Unsurprisingly, Zub nails the tone of the Samurai Jack world. The wacky characters are in full force, with some that are funny, some that are scary, and some that are downright bizarre. In fact the one character that seemed odd to me at first is Jack. Zub struggles with how to write him at the start, and, as a fan of the cartoon, the switch from animation and a quiet Jack to a more talkative one with the occasional narration took some getting used to. At first Zub's writing of Jack felt odd to me, but as the comic upped the stakes and Jack was given more opportunity to be terse, the character felt just right.
Jack's characterization is supported well by Andy Suriano's art, as Jack's facial expression and movements tell more of the story than his dialogue ever should. Suriano perfectly captures the visual style and elements from the cartoon series. Everything from the character designs to the colored filters that pop up during action scenes feels 100% Samurai Jack. In fact, Suriano's art is such a dead ringer for the original art that I found myself missing the soundtrack and the effects during my read. Suriano's action scenes even captured the fluidity of motion, showing how Jack is moving in a scene clearly in a panel, making extrapolating his moves easier.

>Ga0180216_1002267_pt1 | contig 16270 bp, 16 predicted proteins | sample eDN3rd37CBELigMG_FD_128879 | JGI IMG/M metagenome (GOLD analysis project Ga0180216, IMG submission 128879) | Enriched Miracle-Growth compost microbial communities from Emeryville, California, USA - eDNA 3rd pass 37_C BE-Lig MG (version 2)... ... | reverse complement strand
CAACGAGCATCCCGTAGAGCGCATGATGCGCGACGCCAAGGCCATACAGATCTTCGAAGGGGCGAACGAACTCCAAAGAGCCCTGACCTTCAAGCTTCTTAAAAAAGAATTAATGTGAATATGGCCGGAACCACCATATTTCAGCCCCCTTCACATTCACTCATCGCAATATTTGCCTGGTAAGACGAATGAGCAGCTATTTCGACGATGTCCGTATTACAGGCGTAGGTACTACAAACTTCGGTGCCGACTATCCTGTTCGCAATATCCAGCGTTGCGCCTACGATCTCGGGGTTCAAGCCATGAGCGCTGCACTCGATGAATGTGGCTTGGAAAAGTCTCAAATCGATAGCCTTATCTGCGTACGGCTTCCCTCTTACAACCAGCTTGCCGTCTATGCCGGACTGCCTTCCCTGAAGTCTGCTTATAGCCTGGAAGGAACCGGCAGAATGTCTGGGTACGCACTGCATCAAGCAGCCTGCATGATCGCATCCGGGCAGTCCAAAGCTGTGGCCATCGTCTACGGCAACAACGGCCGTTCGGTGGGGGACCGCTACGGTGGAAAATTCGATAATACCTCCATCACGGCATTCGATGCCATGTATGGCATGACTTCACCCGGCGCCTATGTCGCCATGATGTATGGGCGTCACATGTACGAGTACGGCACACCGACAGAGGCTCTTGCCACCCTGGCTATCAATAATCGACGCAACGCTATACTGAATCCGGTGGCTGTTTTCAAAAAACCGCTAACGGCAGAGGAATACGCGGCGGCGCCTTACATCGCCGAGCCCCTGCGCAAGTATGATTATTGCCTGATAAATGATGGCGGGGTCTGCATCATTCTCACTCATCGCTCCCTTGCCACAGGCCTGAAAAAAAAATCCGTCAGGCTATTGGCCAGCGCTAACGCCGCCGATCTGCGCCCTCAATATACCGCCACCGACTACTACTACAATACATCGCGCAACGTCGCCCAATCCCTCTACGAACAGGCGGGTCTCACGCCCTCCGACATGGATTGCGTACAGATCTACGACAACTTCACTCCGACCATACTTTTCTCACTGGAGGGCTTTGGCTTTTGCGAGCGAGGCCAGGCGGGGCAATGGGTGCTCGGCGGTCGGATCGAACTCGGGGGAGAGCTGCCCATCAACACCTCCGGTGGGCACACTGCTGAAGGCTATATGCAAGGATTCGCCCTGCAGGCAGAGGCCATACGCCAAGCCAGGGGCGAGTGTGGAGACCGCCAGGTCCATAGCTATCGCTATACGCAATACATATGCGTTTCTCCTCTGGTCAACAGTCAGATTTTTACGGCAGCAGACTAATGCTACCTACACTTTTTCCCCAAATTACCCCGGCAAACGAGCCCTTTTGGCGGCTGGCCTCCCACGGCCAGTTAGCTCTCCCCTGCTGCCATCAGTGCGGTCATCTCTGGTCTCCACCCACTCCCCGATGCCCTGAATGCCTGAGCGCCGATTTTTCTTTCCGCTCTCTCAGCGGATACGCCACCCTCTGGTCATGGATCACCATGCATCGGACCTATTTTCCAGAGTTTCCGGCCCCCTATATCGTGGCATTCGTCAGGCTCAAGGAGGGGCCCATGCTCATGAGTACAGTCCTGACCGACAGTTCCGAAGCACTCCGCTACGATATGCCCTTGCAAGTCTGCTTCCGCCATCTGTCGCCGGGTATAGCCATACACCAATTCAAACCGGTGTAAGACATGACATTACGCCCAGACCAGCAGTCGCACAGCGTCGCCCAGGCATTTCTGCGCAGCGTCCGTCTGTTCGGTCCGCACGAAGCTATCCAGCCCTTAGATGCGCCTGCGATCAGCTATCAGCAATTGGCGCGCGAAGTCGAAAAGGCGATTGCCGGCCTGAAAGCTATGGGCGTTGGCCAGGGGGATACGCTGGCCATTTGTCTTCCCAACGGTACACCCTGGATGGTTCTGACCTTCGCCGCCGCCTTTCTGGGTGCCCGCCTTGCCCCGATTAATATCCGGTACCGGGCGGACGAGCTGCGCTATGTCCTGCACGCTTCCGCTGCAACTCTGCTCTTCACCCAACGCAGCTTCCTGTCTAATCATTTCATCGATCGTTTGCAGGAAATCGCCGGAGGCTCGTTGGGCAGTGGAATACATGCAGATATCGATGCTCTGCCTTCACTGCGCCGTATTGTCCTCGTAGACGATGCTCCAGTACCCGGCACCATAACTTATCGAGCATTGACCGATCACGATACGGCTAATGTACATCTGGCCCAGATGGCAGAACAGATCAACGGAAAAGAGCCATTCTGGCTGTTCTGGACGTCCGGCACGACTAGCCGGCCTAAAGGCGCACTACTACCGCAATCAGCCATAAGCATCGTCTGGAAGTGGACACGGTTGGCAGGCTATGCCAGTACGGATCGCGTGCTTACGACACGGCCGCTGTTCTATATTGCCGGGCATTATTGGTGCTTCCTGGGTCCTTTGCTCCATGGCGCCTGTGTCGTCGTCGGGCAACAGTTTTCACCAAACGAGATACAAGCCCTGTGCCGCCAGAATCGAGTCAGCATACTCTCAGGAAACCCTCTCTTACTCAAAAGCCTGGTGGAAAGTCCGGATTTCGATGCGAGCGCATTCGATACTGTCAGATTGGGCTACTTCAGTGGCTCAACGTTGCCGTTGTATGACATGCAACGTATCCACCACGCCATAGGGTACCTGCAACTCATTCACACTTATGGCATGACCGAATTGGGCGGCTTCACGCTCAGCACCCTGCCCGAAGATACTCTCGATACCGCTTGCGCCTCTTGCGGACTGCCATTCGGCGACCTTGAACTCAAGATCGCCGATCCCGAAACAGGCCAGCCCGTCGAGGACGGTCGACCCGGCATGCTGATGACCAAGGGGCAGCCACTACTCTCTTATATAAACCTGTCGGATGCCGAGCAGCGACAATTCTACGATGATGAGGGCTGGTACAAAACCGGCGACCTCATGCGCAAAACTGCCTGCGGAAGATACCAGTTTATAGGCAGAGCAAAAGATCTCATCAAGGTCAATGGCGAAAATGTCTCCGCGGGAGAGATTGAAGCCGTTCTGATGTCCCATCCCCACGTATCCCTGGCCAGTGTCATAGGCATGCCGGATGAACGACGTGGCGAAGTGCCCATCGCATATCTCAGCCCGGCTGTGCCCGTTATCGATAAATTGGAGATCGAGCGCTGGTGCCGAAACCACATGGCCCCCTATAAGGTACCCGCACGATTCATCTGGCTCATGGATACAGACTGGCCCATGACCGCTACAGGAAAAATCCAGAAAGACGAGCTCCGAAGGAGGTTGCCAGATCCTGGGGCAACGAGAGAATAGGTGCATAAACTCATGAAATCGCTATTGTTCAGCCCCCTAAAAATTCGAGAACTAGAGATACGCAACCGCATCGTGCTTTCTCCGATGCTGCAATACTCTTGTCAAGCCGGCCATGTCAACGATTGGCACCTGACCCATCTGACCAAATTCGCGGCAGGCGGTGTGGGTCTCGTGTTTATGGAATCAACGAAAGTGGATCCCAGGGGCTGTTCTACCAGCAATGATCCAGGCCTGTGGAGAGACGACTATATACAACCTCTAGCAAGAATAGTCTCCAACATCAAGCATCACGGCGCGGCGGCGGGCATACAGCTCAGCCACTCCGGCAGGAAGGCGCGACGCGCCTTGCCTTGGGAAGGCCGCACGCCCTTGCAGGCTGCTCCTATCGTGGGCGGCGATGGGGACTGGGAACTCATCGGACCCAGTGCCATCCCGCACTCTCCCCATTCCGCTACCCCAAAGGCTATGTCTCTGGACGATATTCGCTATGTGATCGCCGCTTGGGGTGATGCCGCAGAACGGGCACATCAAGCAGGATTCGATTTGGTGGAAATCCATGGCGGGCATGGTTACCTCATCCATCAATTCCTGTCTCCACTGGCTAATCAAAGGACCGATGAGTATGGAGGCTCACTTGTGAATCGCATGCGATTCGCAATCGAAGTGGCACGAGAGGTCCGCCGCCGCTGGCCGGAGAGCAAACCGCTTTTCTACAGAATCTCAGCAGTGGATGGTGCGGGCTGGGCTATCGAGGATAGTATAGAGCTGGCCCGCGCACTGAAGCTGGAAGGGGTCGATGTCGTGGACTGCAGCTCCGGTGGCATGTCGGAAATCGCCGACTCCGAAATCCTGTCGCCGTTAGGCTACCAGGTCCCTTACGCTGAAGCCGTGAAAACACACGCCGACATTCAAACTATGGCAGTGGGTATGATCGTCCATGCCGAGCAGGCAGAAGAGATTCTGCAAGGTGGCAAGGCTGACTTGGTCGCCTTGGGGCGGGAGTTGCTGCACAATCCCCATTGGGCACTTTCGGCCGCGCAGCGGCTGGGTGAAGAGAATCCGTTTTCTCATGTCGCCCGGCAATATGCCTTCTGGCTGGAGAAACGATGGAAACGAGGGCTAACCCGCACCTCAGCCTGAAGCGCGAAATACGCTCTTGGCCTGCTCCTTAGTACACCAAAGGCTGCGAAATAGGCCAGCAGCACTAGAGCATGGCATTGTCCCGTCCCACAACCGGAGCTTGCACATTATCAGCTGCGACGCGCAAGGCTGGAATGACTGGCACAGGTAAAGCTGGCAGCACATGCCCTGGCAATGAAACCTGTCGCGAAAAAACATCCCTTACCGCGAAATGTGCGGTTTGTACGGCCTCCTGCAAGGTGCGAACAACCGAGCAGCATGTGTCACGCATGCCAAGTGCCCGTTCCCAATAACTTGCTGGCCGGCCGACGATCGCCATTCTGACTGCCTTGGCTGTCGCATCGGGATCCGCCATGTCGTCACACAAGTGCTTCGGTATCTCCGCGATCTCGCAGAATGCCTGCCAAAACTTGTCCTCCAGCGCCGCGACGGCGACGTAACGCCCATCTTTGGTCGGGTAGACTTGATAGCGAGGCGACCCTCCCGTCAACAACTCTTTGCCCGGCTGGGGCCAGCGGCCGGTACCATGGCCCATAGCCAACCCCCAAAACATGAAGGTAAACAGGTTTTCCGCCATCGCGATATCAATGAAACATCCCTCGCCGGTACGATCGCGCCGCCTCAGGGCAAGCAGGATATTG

If you're a fan of the cartoon or if you're looking for the tale of a humble samurai with a magic sword who takes on a lot of monsters and aliens, then Samurai Jack #1 is well worth the read.
Four and a Half Butt Blasters out of Five